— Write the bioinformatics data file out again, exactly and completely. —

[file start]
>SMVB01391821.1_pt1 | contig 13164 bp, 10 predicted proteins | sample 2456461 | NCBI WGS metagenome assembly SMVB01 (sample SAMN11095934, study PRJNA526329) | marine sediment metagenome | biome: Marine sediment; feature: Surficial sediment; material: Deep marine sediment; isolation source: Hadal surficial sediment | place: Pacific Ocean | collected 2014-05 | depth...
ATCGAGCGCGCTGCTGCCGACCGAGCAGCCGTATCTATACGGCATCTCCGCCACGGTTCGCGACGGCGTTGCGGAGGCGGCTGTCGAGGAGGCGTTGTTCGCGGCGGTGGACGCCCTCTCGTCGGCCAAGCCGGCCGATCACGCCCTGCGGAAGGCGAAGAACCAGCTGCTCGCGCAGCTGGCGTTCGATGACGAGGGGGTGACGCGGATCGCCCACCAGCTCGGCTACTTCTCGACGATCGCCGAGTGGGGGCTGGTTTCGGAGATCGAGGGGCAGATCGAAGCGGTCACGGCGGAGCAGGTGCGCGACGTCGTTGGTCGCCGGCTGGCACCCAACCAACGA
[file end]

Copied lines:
>SMVB01391821.1_pt1 | contig 13164 bp, 10 predicted proteins | sample 2456461 | NCBI WGS metagenome assembly SMVB01 (sample SAMN11095934, study PRJNA526329) | marine sediment metagenome | biome: Marine sediment; feature: Surficial sediment; material: Deep marine sediment; isolation source: Hadal surficial sediment | place: Pacific Ocean | collected 2014-05 | depth...
ATCGAGCGCGCTGCTGCCGACCGAGCAGCCGTATCTATACGGCATCTCCGCCACGGTTCGCGACGGCGTTGCGGAGGCGGCTGTCGAGGAGGCGTTGTTCGCGGCGGTGGACGCCCTCTCGTCGGCCAAGCCGGCCGATCACGCCCTGCGGAAGGCGAAGAACCAGCTGCTCGCGCAGCTGGCGTTCGATGACGAGGGGGTGACGCGGATCGCCCACCAGCTCGGCTACTTCTCGACGATCGCCGAGTGGGGGCTGGTTTCGGAGATCGAGGGGCAGATCGAAGCGGTCACGGCGGAGCAGGTGCGCGACGTCGTTGGTCGCCGGCTGGCACCCAACCAACGA